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Let's Celebrate the 90th Anniversary of the 1932 Ford
The most significant Ford of all time is now a nonagenarian, so it’s time to take a look back at how one car changed the world forever.

Let's Celebrate the 90th Anniversary of the 1932 Ford

Various 1932 Fords at The Amelia 2022Various 1932 Fords at The Amelia 2022Various 1932 Fords at The Amelia 2022Various 1932 Fords at The Amelia 2022Various 1932 Fords at The Amelia 2022Various 1932 Fords at The Amelia 2022Various 1932 Fords at The Amelia 2022
Henry Ford would’ve been happy selling the Model T, in black only, for the rest of his life. Its successor, the Model A arrived in 1927, with the choice of four colors...This allowed competition from Chevrolet, Dodge, and others to finally put a dent into Henry’s dominance. It took the brilliance of his son Edsel to devise a new lineup based on a common chassis.

What emerged were two chassis. The model B was the true successor to the Model A, and it was all new for ‘32. Its big brother was the Model 18, almost identical except for power, as it introduced the world to the timeless Ford Flathead V8 while Model B examples retained the old inline four.

In addition to commercial models, you could order either engine in a 2-door coupe (Tudor), 2-door convertible, 2-door roadster, 2-door sedan, 4-door sedan (Fordoor), 4-door phaeton, sedan delivery, sport coupe (fixed leather top), 3-window coupe, and a pickup truck. The Victoria model was the most luxurious, designed mostly by Edsel alone. If you had $495, you could imagine the Ford of your dreams and it would arrive a few weeks later.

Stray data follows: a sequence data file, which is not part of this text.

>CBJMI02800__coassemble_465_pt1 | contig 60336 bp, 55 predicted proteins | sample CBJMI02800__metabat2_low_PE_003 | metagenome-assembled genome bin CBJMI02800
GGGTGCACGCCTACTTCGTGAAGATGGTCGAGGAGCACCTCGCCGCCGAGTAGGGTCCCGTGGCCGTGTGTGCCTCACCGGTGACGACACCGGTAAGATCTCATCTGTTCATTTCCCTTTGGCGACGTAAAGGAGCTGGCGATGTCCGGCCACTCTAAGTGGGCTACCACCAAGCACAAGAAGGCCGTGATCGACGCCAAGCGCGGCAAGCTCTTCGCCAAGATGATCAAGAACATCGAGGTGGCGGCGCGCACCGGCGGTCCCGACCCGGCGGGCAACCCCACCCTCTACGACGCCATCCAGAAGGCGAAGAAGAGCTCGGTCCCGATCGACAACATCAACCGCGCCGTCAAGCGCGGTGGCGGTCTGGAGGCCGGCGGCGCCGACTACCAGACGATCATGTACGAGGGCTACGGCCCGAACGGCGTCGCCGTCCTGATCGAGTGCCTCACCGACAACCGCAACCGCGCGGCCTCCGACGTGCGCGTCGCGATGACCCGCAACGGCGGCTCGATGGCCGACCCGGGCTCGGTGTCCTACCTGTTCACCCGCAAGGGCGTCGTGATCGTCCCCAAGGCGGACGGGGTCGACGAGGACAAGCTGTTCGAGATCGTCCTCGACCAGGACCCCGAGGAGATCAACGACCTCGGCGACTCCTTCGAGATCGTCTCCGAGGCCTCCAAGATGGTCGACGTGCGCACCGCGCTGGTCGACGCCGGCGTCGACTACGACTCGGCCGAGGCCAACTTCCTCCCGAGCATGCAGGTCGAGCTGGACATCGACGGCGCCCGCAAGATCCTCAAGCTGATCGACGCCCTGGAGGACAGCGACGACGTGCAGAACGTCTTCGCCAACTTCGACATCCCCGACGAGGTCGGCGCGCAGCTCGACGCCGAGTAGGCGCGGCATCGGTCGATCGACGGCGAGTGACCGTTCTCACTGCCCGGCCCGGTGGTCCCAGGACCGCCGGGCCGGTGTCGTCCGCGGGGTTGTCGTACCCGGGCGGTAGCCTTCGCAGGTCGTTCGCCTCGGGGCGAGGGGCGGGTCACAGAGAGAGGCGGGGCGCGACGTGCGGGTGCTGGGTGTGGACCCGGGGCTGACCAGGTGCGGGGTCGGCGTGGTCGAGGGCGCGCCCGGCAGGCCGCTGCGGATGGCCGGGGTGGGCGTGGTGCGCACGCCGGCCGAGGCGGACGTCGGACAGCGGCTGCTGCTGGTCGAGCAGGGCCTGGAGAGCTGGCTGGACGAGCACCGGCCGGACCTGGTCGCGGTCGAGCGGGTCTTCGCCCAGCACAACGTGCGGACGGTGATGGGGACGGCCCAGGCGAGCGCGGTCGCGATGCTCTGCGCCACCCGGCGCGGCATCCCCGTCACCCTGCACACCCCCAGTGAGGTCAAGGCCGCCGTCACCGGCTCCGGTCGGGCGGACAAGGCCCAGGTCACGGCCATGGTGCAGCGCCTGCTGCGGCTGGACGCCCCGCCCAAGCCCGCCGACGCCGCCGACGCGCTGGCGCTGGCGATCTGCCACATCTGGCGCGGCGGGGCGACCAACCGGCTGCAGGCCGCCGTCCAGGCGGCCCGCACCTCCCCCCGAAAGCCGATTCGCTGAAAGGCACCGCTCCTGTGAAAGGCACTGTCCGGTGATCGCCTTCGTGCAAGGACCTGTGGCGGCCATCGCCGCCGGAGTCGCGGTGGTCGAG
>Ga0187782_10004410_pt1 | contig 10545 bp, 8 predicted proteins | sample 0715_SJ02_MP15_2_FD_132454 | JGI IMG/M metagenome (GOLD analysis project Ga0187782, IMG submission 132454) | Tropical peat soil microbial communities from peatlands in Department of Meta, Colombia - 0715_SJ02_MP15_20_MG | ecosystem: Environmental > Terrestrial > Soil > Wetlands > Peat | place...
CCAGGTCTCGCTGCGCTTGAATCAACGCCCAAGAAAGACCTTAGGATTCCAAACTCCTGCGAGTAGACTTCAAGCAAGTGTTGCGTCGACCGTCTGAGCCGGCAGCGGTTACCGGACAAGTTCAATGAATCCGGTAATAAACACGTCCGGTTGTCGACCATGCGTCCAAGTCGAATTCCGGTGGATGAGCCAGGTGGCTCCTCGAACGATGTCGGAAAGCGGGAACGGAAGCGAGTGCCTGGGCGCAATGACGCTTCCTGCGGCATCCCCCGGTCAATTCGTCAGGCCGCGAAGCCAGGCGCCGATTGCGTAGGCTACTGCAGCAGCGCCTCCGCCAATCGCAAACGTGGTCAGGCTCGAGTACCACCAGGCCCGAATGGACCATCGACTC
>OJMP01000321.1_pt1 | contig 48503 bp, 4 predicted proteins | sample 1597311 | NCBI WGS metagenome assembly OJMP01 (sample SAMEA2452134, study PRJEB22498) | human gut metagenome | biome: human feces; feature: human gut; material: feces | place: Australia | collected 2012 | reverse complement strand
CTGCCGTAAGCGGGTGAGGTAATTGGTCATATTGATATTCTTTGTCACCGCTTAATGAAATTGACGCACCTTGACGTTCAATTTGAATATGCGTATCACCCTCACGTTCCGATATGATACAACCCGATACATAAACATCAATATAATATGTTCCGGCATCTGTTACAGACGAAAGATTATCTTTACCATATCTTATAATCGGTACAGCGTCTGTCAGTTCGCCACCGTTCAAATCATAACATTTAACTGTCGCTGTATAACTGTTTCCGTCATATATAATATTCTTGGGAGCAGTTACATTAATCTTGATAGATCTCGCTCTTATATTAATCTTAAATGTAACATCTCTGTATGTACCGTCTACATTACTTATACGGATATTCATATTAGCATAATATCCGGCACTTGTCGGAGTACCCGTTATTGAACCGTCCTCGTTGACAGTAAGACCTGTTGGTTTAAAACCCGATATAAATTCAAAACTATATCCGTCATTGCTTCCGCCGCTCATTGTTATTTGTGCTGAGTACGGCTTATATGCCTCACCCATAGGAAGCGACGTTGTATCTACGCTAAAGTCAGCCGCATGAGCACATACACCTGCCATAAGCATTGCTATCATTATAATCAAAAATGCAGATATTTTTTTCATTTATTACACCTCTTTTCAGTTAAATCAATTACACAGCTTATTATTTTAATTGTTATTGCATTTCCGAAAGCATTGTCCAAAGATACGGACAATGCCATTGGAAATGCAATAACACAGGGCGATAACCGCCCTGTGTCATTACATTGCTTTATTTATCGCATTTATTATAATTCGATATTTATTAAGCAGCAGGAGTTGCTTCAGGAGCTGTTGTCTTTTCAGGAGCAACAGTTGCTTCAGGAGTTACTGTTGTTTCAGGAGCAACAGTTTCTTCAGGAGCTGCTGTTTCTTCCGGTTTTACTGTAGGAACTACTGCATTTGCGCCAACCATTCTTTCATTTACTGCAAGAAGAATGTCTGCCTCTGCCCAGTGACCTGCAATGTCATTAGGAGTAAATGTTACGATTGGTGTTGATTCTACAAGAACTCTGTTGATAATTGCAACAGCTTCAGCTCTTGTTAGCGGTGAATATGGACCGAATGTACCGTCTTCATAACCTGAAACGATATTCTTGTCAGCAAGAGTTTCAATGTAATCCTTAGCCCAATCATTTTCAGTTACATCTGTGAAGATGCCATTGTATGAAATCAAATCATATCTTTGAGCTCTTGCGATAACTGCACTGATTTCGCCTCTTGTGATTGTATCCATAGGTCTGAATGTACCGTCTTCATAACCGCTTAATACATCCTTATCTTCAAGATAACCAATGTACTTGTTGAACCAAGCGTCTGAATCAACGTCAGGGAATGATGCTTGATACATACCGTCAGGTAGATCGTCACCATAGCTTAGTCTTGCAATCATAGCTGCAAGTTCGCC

Given the thousands of possible combinations, the old man made sure to control costs wherever possible. This was done by mandating that all models use black fenders, wire wheels, and almost all of them used the same spindles, axles, and other moving parts. If you wanted to spend a little more, you could get dual taillights (right side was an option), turn signals, luggage rack, mirrors, and a clock.

Years in the making, this one year only lineup was the result of several million dollars of investment along with the personal heartache of Edsel’s public shaming by his crazy father. Henry’s harsh treatment of his son during this era undoubtedly led to Edsel’s untimely death from stress induced stomach cancer less than a decade later.

Being the first V8 to be mass-produced, the '32 Ford found fame in all walks of life. Bonnie and Clyde used it to outrun the cops after each bank robbery, prompting them to write Henry Ford praising the car’s solid steel structure and V8 torque. The 4-cylinder Model B was dead after a few months because of the V8’s popularity, which helped Ford to sell 275,000 cars for the ‘32 model year.

In the deepest depths of the Great Depression, Ford offered a lineup that was cheaper than Chevrolet, Buick, Oldsmobile, and just about everyone else. Thanks to thick layers of vanadium steel, most of them were still on the road when the boys came back from WWII. It was then they discovered the true potential of the Flathead.

Hot Rodders like Vic Edelbrock, Fred Offenhauser, and Alex Xydias transformed '32 Fords into world-class dragsters, open-wheel racers, and even overland rally machines. Perhaps the most prolific of these were two Russian brothers. Zora and Yura Arkus-Duntov were Jews who barely escaped Stalin to settle in Berlin, then barely escaped Hitler to land in NYC. It was there that they developed the ARDUN cylinder heads. This kit transformed the cam-in-block Flathead to an overhead cam design with Hemispherical heads.

In an afternoon, your '32 Ford could be making over 300 horsepower while screaming past 6,000 rpm. Zora went on to write Chevrolet to ask why the 1953 Corvette was a six-cylinder automatic, and he became Corvette’s Chief Engineer until 1976. This year at The Amelia, RM Sotheby’s saw fit to list original survivors at just under $500,000. Don’t let that scare you, as dozens of companies offer new bodies in steel, fiberglass, carbon fiber, or whatever you can dream. The '32 Ford is a blank canvas awaiting your touch, so stay with us for more great history lessons!


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